“An incident occurred when I was eighteen where I had to go and buy some stock for the newsagent and I vaguely remember it was during Ramadan. I was very hungry and the van that we had at the time was very temperamental. Most times we had to jump start it to get it going. On this occasion it didn’t start and I had to push the van up the hill to get the stock to the shop in time. It was the worst experience I ever had and it is then that I said to myself that I cannot be doing this anymore.”

“Even though my family and loved ones meant well, it was at that point that I knew I had to get away and the only way I could justify leaving my parents and business was education.”

For the next five years Ali travelled to Leicester University to further his studies whilst his siblings continued supporting their parents with the newsagent and restaurant. During this time, the restaurant was sold and the family concentrated on the property business.

Meanwhile in Leicester, Ali took to University life like a “duck to water” and the sense of freedom and independence made him have a clearer outlook on life. But five years later when it was time to come back to Bradford, Ali was in for a major shock.

“When I came back after five years, the first riots had just happened on the weekend I arrived and I remember thinking to myself, wow, this is the place I grew up in. I walked around the affected areas and I kept asking myself why? Why am I in Bradford? Why have I come back to this city that is in so much turmoil? But deep down I knew I had to come back. It was a sense of belonging. This is my city and I want to change it for the better.”

The 1995 the Manningham riot was a pivotal point in many Bradfordians lives. There was a sense of anger and disappointment as well as frustration. Many businesses folded in the process as investment within the city almost came to standstill and the clean-up bill would take the city a further ten years back.

As much as Ali was also going through a pivotal point in his life, he knew that his future would lie in Bradford where he had grown up.

“I didn’t want to be in Bradford at the time. Even though I am very loyal to the city and love it to bits, I felt disorientated. But I had an allegiance towards my family and could not let them down. Whilst in Leicester I would dine out a lot with friends at different restaurants and it gave me a different perspective on the restaurant trade. It was whilst at University that the seed was planted to open a young and cool Asian restaurant in Bradford”.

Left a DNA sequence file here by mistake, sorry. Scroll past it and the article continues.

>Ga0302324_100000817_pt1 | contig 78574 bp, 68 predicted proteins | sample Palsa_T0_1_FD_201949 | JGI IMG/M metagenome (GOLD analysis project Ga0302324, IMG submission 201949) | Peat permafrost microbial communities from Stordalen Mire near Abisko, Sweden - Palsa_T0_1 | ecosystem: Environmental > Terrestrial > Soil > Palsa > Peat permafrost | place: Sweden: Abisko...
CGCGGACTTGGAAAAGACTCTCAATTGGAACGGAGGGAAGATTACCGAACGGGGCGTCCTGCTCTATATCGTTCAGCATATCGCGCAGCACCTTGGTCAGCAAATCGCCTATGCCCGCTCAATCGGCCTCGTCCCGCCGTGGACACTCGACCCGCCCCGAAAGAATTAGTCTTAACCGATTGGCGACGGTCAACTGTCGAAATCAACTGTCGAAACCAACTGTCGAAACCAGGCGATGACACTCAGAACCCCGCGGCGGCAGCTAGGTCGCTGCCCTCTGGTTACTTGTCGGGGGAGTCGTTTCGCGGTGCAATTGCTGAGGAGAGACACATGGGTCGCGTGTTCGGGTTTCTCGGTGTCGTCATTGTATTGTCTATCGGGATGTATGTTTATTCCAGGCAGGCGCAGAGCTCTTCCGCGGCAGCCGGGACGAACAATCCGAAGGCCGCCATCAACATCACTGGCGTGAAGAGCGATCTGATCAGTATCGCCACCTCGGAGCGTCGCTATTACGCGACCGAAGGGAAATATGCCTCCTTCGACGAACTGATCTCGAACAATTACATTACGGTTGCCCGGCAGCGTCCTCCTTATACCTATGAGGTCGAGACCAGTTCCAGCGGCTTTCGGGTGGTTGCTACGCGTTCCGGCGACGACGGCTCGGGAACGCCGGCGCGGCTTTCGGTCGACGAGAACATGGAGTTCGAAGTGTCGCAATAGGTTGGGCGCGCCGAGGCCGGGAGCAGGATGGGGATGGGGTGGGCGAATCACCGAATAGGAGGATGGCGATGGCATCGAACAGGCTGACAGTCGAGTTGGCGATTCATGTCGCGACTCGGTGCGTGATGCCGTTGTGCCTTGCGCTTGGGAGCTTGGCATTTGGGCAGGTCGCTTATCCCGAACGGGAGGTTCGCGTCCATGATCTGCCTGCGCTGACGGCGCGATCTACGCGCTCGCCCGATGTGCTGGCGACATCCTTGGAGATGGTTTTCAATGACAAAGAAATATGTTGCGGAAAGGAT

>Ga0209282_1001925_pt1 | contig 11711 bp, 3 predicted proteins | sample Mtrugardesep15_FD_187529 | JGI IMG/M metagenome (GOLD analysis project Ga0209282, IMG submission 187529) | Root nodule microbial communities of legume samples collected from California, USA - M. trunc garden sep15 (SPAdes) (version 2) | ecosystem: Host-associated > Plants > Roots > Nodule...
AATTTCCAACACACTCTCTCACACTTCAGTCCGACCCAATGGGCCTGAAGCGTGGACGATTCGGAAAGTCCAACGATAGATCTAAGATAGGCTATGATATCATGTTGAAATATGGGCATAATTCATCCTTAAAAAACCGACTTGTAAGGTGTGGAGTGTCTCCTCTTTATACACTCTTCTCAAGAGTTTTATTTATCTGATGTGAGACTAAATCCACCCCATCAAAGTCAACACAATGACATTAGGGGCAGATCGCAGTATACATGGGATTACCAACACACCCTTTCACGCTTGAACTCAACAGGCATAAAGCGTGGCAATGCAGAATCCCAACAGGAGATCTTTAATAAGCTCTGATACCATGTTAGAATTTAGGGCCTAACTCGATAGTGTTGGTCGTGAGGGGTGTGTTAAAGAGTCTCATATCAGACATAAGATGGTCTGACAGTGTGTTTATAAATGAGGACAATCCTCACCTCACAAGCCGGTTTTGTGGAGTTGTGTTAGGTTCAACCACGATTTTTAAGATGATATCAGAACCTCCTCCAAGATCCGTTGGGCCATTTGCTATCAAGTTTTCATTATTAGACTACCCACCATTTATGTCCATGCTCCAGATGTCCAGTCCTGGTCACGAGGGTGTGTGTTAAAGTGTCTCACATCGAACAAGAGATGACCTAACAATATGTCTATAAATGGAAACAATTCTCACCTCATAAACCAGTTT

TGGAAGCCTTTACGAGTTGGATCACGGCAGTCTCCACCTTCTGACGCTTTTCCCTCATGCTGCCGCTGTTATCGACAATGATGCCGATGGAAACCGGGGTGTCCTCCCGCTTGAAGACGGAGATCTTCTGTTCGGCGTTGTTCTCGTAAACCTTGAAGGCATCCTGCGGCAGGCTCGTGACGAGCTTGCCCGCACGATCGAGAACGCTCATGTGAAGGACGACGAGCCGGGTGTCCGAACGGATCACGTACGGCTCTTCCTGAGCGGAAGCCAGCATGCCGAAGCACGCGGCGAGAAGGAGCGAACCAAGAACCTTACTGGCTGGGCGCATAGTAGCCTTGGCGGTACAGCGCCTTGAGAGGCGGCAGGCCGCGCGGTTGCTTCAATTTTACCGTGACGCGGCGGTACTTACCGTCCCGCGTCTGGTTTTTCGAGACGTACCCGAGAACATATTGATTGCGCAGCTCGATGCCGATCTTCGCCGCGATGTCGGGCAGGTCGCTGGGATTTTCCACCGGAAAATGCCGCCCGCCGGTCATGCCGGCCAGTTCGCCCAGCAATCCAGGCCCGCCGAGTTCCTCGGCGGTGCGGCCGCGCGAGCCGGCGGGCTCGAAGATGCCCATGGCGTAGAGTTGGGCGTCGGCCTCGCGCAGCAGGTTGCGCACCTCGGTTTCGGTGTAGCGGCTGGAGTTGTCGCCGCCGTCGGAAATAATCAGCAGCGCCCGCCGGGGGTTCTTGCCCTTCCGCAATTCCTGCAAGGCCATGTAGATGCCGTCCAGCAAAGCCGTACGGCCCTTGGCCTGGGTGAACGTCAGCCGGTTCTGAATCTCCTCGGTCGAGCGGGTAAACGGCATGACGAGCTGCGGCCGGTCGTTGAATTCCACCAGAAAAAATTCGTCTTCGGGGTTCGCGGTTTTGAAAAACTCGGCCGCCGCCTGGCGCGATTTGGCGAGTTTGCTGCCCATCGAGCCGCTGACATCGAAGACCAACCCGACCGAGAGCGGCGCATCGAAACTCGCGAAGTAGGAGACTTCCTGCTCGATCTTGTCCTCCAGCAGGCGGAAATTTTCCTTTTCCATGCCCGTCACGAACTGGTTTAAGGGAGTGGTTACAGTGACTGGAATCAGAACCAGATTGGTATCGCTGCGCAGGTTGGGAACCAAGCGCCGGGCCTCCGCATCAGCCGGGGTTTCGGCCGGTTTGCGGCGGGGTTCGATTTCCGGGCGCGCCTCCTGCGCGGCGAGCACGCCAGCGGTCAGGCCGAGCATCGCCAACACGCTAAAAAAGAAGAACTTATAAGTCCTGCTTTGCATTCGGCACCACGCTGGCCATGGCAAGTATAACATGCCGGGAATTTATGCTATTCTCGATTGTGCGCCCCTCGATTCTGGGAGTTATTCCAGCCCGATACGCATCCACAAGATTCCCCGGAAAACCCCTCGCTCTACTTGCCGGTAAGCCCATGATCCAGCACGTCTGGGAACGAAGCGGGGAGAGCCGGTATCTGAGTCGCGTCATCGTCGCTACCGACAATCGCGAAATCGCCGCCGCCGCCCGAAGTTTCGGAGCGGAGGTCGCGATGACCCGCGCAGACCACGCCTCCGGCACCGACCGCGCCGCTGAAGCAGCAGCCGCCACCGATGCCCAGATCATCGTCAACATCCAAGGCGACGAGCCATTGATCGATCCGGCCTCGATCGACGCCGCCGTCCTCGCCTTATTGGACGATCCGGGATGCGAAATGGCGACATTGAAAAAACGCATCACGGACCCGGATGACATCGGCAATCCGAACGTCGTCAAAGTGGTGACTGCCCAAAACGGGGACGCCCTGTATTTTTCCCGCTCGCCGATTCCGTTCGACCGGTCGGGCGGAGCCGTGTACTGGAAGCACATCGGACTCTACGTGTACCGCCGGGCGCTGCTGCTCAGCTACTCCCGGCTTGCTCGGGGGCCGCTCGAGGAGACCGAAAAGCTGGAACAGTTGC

The seed may have been planted by the ambitious youngster but many south Asian parents sent their children to University to become lawyers, doctors and engineers. How would Ali’s father react to his plans?

“My father looked at me in disgust. He said you have a degree and you want to open a curry house? He didn’t give me his blessings and refused to give me any money to open the restaurant. In hindsight he was right. He told me to get a job, raise my own money and then open a restaurant.”

For the next five years Ali’s dream was on hold as he found a job at a bank. It was not his ideal profession but it allowed him the financial freedom to take care of his home whilst saving every penny to realise his ultimate dream. But things were just about to take a turn for the better.

“In 2003 an opportunity came by to open a restaurant on Great Horton Road. It was called Lahore but not doing any business. My father-in-law wanted to find something for his sons, who were quite young at the time, and asked whether I would come on board with my experience. I jumped at the chance and as my father-in-law put in all the money, along with Shak [my brother-in-law and business partner] and his younger brothers, we took over the restaurant and never looked back.”

In ten years, Asghar Ali along with his father-in-law and brother-in-laws have made a failing business into one of Yorkshire’s most successful food eateries. Vision, tenacity and a never say die attitude contribute to the success of My Lahore, a brand that is today as communal and eminent as any other.

Asghar Ali’s story is what the Urban Echo aims to bring forth. Highlighting an individual from a working class family and humble beginnings to becoming the CEO of a very successful business and brand. We all know the brand but the aim of this feature was to tell the story behind the brand. The struggles, the disagreements, the highs and the lows all contribute to stories of success and achievement. Ali’s story is inspirational and it is down to the youngsters in our region to use him as a role model and an example of what can be achieved in life if you have a vision and are willing to embark on a life journey similar to that of Asghar Ali.